Statistics show a rapidly growing need for mental health services in Canada and worldwide. Mental health service providers have a very limited supply of professionals. Well evaluated technology can help to reach more patients, in coordination with health providers, but the technology must be rigorously evaluated. At present many apps are being marketed, but their quality is generally unknown. In this context, there is an urgent need to take stock of what is known about existing apps. If there are well evaluated apps, this would set the stage for scaling up those apps supported by credible evidence.
My research in mental health and substance use is focused on developing approaches to evaluate digital systems in terms of efficacy of outcomes measuring implementation metrics, and building scalable systems that can more effectively be integrated and assessed in real-time.
- Challenges to Global Standardization of Outcome Measures - AMIA March 2021
- Towards a Global e-Mental Health Community. Invited Keynote speaker at 10th Annual e-Mental Health Conference. Mental Health Commission of Canada. 3/4/21.
- Challenges to Global Standardization of Outcome Measures. In AMIA 2021 Virtual Informatics Summit. American Medical Informatics Association. . 3/22/2021.
- Quintana, Y & Torous, J. A Framework for Evaluation of Mobile Apps for Youth Mental Health. Homewood Research Institute Report, Guelph, Ontario, Canada, May 20,2020.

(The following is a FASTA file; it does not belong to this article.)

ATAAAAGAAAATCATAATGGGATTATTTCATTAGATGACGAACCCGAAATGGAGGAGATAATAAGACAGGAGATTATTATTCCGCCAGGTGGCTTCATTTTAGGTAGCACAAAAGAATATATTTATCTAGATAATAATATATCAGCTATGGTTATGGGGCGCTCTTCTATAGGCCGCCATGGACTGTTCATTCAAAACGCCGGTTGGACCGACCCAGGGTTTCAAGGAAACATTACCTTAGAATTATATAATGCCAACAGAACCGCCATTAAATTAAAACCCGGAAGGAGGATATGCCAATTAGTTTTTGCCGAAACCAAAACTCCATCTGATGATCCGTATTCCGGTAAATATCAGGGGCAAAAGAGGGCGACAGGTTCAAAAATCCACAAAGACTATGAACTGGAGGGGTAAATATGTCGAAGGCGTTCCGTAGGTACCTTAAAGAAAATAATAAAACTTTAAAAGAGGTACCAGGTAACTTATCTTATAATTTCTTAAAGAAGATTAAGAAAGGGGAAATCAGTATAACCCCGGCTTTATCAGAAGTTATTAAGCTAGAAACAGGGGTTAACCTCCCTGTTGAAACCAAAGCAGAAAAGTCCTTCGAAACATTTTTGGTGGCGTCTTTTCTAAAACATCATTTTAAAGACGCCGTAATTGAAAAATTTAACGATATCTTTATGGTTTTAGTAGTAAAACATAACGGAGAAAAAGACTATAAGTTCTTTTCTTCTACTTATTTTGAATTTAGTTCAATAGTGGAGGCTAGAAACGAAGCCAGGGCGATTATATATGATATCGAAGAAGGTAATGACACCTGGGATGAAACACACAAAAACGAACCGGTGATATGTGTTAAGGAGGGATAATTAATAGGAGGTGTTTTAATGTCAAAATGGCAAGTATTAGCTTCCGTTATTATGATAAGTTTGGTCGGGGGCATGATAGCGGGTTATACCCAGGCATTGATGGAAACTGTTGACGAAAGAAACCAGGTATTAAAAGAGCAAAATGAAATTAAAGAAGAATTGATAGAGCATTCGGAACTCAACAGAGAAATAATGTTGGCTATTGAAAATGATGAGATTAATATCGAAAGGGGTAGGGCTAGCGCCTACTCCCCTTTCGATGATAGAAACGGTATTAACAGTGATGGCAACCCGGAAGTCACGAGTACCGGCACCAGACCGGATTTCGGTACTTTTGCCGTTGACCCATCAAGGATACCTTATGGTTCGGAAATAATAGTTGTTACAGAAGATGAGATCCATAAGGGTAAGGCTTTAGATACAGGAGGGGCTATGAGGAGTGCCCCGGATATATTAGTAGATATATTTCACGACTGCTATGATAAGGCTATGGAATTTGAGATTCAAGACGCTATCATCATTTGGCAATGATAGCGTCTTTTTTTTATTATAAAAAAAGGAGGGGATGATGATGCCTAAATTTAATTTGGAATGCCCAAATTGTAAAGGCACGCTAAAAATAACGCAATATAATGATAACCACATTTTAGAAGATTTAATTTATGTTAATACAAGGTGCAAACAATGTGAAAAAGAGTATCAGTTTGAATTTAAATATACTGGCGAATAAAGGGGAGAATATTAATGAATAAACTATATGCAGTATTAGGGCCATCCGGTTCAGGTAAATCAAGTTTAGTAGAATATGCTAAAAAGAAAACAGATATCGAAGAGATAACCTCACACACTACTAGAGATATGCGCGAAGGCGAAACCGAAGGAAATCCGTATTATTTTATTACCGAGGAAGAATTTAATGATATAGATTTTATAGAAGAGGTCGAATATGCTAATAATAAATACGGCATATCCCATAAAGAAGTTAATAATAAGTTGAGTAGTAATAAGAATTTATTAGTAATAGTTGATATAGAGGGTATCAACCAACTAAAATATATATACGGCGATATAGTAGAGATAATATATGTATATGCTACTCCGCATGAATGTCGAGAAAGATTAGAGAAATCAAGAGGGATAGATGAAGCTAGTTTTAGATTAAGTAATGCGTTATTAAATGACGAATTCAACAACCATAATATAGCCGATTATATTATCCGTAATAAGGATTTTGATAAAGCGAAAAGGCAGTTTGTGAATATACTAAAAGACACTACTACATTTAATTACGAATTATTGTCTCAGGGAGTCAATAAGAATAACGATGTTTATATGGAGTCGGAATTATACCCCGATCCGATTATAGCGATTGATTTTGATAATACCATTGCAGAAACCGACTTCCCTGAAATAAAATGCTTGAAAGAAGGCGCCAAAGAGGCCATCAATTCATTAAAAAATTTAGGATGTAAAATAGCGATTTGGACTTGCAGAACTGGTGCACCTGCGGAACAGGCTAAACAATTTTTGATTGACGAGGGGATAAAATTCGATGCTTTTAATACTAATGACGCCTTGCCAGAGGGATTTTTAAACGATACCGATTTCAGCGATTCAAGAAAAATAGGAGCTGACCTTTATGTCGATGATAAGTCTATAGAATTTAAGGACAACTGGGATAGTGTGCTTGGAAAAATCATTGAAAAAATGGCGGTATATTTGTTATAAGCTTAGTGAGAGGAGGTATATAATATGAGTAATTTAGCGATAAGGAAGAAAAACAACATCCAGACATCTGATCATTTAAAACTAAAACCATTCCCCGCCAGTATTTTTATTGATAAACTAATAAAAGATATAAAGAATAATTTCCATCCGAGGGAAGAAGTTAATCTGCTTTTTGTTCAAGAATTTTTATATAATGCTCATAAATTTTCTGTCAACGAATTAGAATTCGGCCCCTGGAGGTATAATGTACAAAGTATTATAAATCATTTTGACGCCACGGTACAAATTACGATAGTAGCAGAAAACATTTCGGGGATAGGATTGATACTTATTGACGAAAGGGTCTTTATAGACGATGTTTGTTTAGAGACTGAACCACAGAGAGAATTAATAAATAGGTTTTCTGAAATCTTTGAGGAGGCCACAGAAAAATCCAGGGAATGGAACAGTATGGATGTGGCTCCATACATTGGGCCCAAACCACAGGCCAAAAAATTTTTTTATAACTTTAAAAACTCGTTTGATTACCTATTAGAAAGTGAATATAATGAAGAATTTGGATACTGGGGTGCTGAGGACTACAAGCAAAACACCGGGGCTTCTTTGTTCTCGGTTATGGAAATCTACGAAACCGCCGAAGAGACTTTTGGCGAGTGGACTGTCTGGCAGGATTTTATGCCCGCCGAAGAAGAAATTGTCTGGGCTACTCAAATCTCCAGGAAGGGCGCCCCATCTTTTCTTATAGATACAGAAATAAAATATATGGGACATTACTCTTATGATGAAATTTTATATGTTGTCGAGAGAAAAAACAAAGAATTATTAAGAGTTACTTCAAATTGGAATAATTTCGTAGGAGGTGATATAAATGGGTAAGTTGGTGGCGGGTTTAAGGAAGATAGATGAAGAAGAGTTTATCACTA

- Quintana, Y & Torous, J. Youth Mental Health Apps in the Digital Age: A Scoping Review of Trends and Evaluations. Guelph, Ontario, Canada, November 8, 2019
1. Standard metrics to assess outcomes of youth digital mental health interventions
To understand whether mental health apps are safe and effective, we must reliably measure mental health outcomes for those who use them. While there are many tools and methods available to monitor an individual's response to treatment, not all of these tools and methods have not been scientifically validated for use in the digital mental health world.
In this project, researchers explore which measurement scales, metrics, and methodologies are most effective for measuring outcomes related to anxiety and depression among youth who use mental health apps. The project will bring together leading experts in mental health and people with lived experience. Youth and parents will be engaged to identify the outcomes that matter most to them when using mental health apps. An expert panel of scientists will determine the tools, metrics, and methodologies to rigorously and effectively measure these priority outcomes. The result will be a standardized set of metrics and methods that can be used to assess app effectiveness, compare apps, and ultimately improve services to benefit users.
Research Team: Dr. Yuri Quintana (Beth Israel Deaconess Medical Centre, Harvard University, HRI), Dr. Roy Cameron (HRI), Dr. Travis Sztainert (Frayme), Alyna Walji (HRI), Zoe Liao (BIDMC), Avantika Pathak (BIDMC), Samantha Valliant (BIDMC)
2. Building a framework to assess mental health apps for youth